Beer For Bitcoins
Price Fixing Beer
Germany's antitrust regulator has fined five
domestic brewers a total 107 million euros
($146 million) for colluding on price increases
as part of a probe that could see more
companies exposed.The country's Federal
Cartel Office said unlisted brewers Bitburger,
Krombacher, Veltins, Warsteiner and
Privat-Brauerei Ernst Barre GmbH as well as
seven individuals in the industry received fines a
s part of a settlement agreement.For many
Germans beer is a source of national and
regional pride, with the country's more than
1,300 breweries restricted to use only
malt, hops, yeast and water.

Germany is Europe's biggest producer of
beer and has the third-largest per-capita con-
sumption after the  Czech Republic and Austria.
The German division of beer giant
Anheuser-Busch InBev also took part in the
price fixing but was spared a fine because of
the information it provided,
Silk Road is a digital black market that sits just below
most internet users’ purview. Through a combination of
anonymity technology and a sophisticated user-feedback
system, Silk Road makes buying and selling illegal drugs  
easy and seemingly safe. To purchase something on Silk
Road, you need first to buy some Bitcoins.  One bitcoin
is worth about $8.67, though the exchange rate
fluctuates wildly every day.  So essentially
Bitcoins is a  “crypto-currency” that soe believe just
might become the currency of the future.  

Philadelphia Brewing Company will be the first brewery
in the United States to accept Bitcoin as payment for
both retail and wholesale purchases effective
immediately. Retail customers will be able to purchase
the popular brewery’s full assortment of beers and
ciders, as well as company T-shirts, bottle openers,
and other merchandise online and at their retail outlet in
Philadelphia. According to PBC, the move to
accepting Bitcoin was made because it is a “it is a
simple, efficient way to accept electronic payment,”
without the 2-3% fees that can come with credit cards..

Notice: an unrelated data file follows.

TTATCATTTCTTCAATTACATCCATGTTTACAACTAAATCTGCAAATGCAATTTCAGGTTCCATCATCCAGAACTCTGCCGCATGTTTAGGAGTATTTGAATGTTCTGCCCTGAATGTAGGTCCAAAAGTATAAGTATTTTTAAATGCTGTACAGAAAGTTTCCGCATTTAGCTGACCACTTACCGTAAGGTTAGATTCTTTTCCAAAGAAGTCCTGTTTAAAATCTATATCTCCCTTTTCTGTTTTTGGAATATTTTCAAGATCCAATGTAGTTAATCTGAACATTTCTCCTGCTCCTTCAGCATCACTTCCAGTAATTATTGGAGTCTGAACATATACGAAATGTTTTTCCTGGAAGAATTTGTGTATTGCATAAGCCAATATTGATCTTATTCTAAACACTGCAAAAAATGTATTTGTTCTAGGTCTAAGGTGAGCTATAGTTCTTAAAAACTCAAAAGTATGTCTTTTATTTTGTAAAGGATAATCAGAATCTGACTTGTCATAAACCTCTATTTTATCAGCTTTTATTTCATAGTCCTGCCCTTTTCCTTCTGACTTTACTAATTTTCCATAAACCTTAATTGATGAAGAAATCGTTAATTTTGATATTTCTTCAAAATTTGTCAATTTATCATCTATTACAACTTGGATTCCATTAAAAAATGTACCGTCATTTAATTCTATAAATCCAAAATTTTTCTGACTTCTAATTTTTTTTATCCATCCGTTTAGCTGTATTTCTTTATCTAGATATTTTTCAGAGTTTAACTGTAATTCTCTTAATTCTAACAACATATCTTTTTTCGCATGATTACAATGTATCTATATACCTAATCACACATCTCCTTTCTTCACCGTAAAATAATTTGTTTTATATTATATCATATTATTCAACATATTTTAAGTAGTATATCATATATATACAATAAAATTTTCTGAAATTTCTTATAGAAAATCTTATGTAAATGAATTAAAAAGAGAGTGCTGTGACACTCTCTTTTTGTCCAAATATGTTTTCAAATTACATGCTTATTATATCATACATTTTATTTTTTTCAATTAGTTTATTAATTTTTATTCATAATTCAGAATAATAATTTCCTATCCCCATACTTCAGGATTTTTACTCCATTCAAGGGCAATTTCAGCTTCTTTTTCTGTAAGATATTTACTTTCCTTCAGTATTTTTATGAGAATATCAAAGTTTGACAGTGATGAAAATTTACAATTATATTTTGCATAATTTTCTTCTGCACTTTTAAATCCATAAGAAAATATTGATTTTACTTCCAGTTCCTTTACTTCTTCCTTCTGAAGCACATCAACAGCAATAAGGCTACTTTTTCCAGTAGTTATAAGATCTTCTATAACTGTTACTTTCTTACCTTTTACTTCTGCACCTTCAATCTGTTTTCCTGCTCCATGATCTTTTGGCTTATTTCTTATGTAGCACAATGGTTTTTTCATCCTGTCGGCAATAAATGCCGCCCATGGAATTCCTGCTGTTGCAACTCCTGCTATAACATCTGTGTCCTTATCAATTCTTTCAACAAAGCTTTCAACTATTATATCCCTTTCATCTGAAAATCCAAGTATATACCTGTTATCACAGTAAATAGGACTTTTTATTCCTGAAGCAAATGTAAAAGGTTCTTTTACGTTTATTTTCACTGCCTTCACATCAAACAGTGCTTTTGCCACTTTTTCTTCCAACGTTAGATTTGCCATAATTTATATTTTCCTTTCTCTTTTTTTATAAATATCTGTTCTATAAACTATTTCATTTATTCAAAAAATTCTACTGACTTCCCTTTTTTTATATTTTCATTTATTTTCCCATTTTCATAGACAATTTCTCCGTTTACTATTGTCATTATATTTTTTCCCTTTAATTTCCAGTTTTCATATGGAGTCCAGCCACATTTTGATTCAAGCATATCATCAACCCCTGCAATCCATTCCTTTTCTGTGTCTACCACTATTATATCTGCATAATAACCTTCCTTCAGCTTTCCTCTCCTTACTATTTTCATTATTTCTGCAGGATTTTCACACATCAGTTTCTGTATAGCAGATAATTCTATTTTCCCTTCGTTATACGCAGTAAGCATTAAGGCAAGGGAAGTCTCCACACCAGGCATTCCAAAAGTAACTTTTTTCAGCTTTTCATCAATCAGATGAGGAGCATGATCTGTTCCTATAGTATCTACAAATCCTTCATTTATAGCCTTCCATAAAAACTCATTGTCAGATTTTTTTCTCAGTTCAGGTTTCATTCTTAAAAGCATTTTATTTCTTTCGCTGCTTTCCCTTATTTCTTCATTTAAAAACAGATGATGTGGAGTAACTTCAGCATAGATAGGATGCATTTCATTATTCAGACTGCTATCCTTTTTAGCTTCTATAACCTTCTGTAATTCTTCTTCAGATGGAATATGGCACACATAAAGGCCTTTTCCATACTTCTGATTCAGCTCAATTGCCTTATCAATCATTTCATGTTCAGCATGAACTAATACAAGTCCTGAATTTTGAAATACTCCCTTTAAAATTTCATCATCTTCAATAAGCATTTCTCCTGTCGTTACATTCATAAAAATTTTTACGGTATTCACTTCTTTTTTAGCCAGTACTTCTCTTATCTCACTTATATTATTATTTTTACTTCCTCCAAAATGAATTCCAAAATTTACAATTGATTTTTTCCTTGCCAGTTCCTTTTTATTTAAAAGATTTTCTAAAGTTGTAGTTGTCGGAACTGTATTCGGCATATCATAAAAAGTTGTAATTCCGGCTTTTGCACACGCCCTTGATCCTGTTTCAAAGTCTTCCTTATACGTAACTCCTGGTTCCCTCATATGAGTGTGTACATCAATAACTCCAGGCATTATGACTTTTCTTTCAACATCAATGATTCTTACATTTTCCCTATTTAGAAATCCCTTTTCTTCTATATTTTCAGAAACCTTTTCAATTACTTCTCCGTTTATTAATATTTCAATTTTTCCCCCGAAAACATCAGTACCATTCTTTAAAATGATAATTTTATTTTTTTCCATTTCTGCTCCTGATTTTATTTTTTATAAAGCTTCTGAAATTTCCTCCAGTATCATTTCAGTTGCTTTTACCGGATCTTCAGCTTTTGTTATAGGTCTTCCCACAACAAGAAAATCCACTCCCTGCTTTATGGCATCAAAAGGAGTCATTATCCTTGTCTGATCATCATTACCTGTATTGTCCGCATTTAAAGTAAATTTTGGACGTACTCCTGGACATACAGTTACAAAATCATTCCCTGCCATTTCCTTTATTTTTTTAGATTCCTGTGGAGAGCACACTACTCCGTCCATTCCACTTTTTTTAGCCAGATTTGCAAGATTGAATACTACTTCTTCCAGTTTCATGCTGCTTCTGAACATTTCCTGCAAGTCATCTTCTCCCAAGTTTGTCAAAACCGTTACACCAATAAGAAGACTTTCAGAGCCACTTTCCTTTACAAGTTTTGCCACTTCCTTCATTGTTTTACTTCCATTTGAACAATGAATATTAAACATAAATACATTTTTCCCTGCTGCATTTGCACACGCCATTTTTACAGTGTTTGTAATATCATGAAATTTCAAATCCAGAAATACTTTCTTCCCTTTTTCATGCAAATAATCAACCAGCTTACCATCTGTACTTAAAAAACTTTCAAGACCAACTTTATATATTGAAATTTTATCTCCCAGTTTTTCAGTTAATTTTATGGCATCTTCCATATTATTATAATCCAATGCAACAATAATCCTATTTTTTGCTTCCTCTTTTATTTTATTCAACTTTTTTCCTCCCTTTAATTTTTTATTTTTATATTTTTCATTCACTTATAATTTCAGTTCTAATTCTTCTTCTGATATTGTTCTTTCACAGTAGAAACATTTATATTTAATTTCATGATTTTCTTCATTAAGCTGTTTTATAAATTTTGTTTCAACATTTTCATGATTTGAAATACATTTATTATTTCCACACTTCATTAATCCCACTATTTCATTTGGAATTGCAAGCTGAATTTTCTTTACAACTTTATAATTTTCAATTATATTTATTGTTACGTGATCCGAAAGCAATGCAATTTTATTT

Super Bowl Ads -  Anheuser-Busch InBev, the world’s largest brewery, has
once again secured the most coveted commercial slots during Super Bowl XLVIII, .
The beer giant, which is the exclusive beer sponsor of the NFL, has five new ads,
with emphasis on a new slogan and a re-closeable aluminum bottle. In a 30-second
spot the company will introduce its new aluminum bottle in the highly sought after
1A spot, otherwise known as the first in-game commercial

IPA Still Hot-  From a style standpoint, IPA continues to not only be the
largest selling in the USA but also gained the most in market share last month, up
+1.2 %.  Second place went to Cider (+0.5 points), and tied for third, Belgian Wit
Ale and Bitter Ales both up +0.2 points of share.  Overall the greatest share gains in
2013 were by Angry Orchard, Dos Equis, Lagunitas, Redds, and Stella. Corona
Extra also gained share.

Best in NJ- In According to the PATCH news, the five best beer made in New
Jersey are: Best Beers in NJ -  1. Head High, Kane Brewing; 2. Overhead Imperial
IPA, Kane Brewing; 3. 077XX Double IPA; 4.  Carton Brewing Boat Beer Session Ale,
and 5. HopFish IPA, Flying Fish Brewing.  

Happy Birthday - The following breweries just turned 25 proving if you  make
good beer you'll last in an ever more competitive marketplace: Deschutes. Goose
Island. North Coast. Rogue. Vermont Pub & Brewery, and Great Lakes

Nazis and Guinness

These days, it’s known as the quintessential Irish drink and is a firm
favourite in British pubs. But Guinness almost faced a very different
fate – as the tipple of choice for Nazi Germany.  As the Nazi's marched
over Europe they not only  stole everything from gold to fine art they
also usurped cultural items.  In an effort to claim Guinness as their
own they created propaganda posters such as the ones below.  These
draft posters, found by former brewer David Hughes date back to 1936,
reveal theplanned advertising campaign for the Third Reich.

The posters were drawn by John Gilroy, who produced most of the
Guinness' classic advertising.  The paintings are all originals, made
using oil on canvas, and would have been used to mass-produce poster
copies, but were never actually used.

The images, which are now thought to be worth £1.2million, feature in
a new book, Gilroy Was Good For Guinness, written by former
Guinness brewer David Hughes

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Edited by Jim Attacap